In order to determine the features of object 12, it is desirable for object 12 to be substantially uniformly illuminated and accordingly, switch 16 may be operated so that all of the lamps or LED's 14 are illuminated at the same time, so that light passing through diffuser 18 and the path above described, will uniformly light the surface of object 12, enabling the character recognition portion of the system to determine the nature of the object. When the surface 12 is substantially featureless then, in order to determine its range, switch 16 may be operated so that only one or several predetermined ones of the lamps or LED's 14 are illuminated thus producing on the surface 12 a pattern which can be detected by the detector array 66 to produce range information in the passive way the system works with objects having satisfactory contrast.
Since the detector array 66 is of rather small dimensions, the image of the pattern projected by the LED array 14 onto the object 12 may be larger than the detector array 66 can accomodate. Accordingly, the negative lens 34 is placed in the path so that the image on detector array 66 is of the proper size. The filter 64 operates to filter out unwanted wavelengths and allow the detector 66 to determine the range to object 12 utilizing only the pattern produced by lamps or LED's 14.
It should be noted that the system of FIG. 1 provides that the active system for illuminating the surface 12 be projected through the same lens 44 as the reflected energy passes through on its way to detector 66. This prevents the parallax problem that may occur in prior art systems when the projected beam travels to the object along a path which is at an angle to the path of the reflected beam. Such systems can only determine range over a fairly limited distance to be measured. In the system of FIG. 1, this problem is overcome by partly silvered mirror 36 and accurate indication of range as is obtained for the industrial robots.
FIG. 2 shows how two systems of the kind shown in FIG. 1 may be utilized to determine the thickness of an object as, for example, a traveling web. In FIG. 2, a web of material 80 is shown to be moving downwardly in the direction shown by arrow 82. A first unit 84, which may be such a unit as is shown in FIG. 1, is mounted on the left side of web 80 and is utilized to determine the distance D1 from the left side of web 80 to the unit 84. A second unit 86, which also may be a system such as is shown in FIG. 1, is mounted on the other side of web 80, and is utilized to determine the distance D2 between the right side of web 80 and the unit 86. The distance between units 84 and 86 is shown as a predetermined known distance D and the range outputs from units 84 and 86 are shown being presented along paths shown by reference numerals 88 and 90 to a computer 92 which operates to subtract the distance D1 and D2 information from units 84 and 86 from the known distance D so as to produce an output shown by arrow 94 indicative of the thickess of web 80.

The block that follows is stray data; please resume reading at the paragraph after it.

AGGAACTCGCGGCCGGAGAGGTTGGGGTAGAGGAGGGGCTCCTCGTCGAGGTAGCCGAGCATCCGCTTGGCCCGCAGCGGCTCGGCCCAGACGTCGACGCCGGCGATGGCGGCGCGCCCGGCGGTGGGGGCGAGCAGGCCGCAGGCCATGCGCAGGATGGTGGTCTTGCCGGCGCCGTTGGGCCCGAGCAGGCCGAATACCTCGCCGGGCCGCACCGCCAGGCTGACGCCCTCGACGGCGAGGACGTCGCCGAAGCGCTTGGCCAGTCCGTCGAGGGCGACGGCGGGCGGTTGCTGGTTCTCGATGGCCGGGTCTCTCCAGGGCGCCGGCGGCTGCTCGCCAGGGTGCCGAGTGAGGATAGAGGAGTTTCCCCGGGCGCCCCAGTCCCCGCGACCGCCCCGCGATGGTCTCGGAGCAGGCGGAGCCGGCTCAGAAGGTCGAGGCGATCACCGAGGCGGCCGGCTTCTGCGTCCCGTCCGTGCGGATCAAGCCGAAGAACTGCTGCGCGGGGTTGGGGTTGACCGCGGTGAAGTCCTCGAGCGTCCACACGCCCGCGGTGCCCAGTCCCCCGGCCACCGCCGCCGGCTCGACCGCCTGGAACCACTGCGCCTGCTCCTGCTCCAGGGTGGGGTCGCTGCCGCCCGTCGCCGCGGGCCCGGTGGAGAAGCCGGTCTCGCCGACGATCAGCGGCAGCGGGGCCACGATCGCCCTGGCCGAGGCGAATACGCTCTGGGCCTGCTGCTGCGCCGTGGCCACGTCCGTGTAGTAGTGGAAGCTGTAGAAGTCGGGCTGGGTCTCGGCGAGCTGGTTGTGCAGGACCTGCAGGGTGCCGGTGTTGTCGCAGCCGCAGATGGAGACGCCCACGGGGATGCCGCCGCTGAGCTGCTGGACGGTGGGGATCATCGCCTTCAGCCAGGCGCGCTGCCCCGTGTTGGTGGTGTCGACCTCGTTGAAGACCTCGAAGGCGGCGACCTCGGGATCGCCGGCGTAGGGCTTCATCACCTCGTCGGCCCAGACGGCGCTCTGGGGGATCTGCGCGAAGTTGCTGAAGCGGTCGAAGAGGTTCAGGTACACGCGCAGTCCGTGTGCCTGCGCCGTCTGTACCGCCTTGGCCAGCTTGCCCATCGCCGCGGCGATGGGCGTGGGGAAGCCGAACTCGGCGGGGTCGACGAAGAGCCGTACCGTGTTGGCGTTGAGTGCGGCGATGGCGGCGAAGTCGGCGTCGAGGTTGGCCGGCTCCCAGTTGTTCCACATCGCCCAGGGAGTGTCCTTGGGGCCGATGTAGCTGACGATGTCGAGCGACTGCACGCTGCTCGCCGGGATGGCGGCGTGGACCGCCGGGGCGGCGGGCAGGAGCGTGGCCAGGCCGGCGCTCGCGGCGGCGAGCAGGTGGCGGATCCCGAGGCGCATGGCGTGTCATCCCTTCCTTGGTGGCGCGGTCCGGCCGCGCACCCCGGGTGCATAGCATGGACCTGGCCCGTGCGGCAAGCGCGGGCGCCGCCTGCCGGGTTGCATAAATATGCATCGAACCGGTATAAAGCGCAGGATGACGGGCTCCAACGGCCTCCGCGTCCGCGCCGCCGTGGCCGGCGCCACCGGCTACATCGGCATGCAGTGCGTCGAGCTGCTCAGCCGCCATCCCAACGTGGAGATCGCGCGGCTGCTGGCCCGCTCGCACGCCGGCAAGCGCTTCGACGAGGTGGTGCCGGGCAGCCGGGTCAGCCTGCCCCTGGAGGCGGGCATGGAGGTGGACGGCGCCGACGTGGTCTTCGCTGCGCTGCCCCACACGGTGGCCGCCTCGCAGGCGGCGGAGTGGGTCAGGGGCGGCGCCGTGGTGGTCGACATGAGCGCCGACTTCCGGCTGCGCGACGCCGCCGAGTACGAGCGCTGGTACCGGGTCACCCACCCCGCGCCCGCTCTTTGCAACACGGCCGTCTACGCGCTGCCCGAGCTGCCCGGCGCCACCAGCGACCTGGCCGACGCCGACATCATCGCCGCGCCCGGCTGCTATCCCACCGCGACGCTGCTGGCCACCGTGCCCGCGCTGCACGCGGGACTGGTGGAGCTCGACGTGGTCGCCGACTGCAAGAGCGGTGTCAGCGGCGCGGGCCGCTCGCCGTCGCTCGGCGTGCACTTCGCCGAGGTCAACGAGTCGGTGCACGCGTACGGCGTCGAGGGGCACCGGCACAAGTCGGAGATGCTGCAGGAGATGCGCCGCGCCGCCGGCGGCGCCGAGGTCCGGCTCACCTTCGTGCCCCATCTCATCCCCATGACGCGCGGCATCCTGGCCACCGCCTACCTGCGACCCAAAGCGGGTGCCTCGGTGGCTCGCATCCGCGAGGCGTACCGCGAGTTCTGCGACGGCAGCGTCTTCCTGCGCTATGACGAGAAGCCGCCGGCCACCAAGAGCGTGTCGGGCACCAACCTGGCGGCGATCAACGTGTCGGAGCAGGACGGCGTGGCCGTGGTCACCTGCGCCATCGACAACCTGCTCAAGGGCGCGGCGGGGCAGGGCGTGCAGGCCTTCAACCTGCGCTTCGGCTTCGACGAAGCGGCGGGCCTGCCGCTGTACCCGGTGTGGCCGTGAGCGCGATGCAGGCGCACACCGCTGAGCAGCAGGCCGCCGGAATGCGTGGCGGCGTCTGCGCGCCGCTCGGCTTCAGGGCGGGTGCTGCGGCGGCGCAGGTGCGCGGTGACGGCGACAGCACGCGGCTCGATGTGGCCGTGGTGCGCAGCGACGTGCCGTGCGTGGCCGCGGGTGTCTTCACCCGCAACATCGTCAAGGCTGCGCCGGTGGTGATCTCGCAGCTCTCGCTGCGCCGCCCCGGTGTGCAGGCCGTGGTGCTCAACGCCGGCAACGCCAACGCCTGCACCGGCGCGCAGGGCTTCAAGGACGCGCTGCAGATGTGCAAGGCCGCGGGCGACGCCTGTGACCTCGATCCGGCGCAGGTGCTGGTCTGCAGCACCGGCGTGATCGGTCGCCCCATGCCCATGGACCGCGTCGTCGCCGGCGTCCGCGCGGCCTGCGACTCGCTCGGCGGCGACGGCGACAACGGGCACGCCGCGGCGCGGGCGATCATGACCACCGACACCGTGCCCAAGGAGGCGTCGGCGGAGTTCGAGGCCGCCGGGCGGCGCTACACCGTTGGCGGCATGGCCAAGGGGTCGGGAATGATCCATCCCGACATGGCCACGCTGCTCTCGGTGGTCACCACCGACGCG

It is therefore seen that I have provided an improved range determination system which can be used to determine the character of and the distance to, a relatively featureless surface and a novel use for such apparatus in determining the thickness of a moving web. Many alterations and modifications will occur to those skilled in the art, and I do not intend to be limited to the specific disclosure used in connection with the preferred embodiment.
I intend only to be limited by the following claims.
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|U.S. Classification||356/4.03, 250/559.38, 901/47, 250/204, 250/201.4|
|International Classification||G01C3/06, G01B11/00, G01S17/89, G01C3/00, G01B11/24, G01S17/87, G01B11/245, G01B11/30|
|Cooperative Classification||G01S17/89, G01S17/87|
|European Classification||G01S17/89, G01S17/87|
|Sep 1, 1982||AS||Assignment|
Owner name: HONEYWELL INC, MINNEAPOLIS, MN A CORP. OF DE
Free format text: ASSIGNMENT OF ASSIGNORS INTEREST.;ASSIGNOR:STAUFFER, NORMAN L.;REEL/FRAME:004042/0427
Effective date: 19820824
|Jun 13, 1988||FPAY||Fee payment|
Year of fee payment: 4
|Jun 22, 1992||FPAY||Fee payment|
Year of fee payment: 8
|Jun 14, 1996||FPAY||Fee payment|
Year of fee payment: 12